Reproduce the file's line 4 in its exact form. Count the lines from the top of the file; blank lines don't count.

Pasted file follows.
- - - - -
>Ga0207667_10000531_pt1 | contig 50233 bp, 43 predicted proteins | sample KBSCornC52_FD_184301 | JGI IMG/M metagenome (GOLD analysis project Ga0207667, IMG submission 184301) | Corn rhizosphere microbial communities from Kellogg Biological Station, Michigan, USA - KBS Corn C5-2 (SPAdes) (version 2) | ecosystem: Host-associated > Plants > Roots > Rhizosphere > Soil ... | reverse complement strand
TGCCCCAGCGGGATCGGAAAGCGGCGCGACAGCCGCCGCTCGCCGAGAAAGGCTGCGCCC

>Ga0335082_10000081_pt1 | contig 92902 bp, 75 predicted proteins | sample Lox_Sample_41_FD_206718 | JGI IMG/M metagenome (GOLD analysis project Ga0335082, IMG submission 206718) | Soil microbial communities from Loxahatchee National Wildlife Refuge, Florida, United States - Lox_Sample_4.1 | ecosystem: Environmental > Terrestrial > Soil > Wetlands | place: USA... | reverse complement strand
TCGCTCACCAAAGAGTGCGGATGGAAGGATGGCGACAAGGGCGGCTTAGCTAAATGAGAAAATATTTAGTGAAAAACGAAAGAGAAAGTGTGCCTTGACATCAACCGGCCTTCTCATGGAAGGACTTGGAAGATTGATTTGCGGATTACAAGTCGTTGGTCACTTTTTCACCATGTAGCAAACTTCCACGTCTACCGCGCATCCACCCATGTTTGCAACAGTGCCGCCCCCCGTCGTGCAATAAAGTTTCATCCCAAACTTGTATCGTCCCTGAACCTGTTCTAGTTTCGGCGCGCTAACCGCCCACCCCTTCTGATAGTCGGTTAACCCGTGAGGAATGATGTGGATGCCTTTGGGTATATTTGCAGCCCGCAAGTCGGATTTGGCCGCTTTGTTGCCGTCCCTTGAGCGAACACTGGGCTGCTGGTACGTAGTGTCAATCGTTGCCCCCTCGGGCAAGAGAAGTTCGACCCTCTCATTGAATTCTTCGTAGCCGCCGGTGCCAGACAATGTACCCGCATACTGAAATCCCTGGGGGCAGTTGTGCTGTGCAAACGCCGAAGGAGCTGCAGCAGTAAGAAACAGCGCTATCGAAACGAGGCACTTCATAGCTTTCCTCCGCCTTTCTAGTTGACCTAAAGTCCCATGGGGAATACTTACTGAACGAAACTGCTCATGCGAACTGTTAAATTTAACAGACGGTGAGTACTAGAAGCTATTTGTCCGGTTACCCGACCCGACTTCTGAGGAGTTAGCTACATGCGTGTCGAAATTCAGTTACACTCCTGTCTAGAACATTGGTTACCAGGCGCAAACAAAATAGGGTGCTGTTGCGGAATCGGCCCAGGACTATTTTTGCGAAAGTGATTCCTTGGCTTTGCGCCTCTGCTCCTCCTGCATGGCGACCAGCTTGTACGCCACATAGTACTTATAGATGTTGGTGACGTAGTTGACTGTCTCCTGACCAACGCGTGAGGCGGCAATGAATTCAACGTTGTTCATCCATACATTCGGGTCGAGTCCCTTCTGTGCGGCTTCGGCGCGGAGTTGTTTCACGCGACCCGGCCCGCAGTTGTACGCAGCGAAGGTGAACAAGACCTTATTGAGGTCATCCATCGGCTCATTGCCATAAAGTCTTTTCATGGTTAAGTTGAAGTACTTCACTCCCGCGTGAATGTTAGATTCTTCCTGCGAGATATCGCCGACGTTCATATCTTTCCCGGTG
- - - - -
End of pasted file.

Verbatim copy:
TCGCTCACCAAAGAGTGCGGATGGAAGGATGGCGACAAGGGCGGCTTAGCTAAATGAGAAAATATTTAGTGAAAAACGAAAGAGAAAGTGTGCCTTGACATCAACCGGCCTTCTCATGGAAGGACTTGGAAGATTGATTTGCGGATTACAAGTCGTTGGTCACTTTTTCACCATGTAGCAAACTTCCACGTCTACCGCGCATCCACCCATGTTTGCAACAGTGCCGCCCCCCGTCGTGCAATAAAGTTTCATCCCAAACTTGTATCGTCCCTGAACCTGTTCTAGTTTCGGCGCGCTAACCGCCCACCCCTTCTGATAGTCGGTTAACCCGTGAGGAATGATGTGGATGCCTTTGGGTATATTTGCAGCCCGCAAGTCGGATTTGGCCGCTTTGTTGCCGTCCCTTGAGCGAACACTGGGCTGCTGGTACGTAGTGTCAATCGTTGCCCCCTCGGGCAAGAGAAGTTCGACCCTCTCATTGAATTCTTCGTAGCCGCCGGTGCCAGACAATGTACCCGCATACTGAAATCCCTGGGGGCAGTTGTGCTGTGCAAACGCCGAAGGAGCTGCAGCAGTAAGAAACAGCGCTATCGAAACGAGGCACTTCATAGCTTTCCTCCGCCTTTCTAGTTGACCTAAAGTCCCATGGGGAATACTTACTGAACGAAACTGCTCATGCGAACTGTTAAATTTAACAGACGGTGAGTACTAGAAGCTATTTGTCCGGTTACCCGACCCGACTTCTGAGGAGTTAGCTACATGCGTGTCGAAATTCAGTTACACTCCTGTCTAGAACATTGGTTACCAGGCGCAAACAAAATAGGGTGCTGTTGCGGAATCGGCCCAGGACTATTTTTGCGAAAGTGATTCCTTGGCTTTGCGCCTCTGCTCCTCCTGCATGGCGACCAGCTTGTACGCCACATAGTACTTATAGATGTTGGTGACGTAGTTGACTGTCTCCTGACCAACGCGTGAGGCGGCAATGAATTCAACGTTGTTCATCCATACATTCGGGTCGAGTCCCTTCTGTGCGGCTTCGGCGCGGAGTTGTTTCACGCGACCCGGCCCGCAGTTGTACGCAGCGAAGGTGAACAAGACCTTATTGAGGTCATCCATCGGCTCATTGCCATAAAGTCTTTTCATGGTTAAGTTGAAGTACTTCACTCCCGCGTGAATGTTAGATTCTTCCTGCGAGATATCGCCGACGTTCATATCTTTCCCGGTG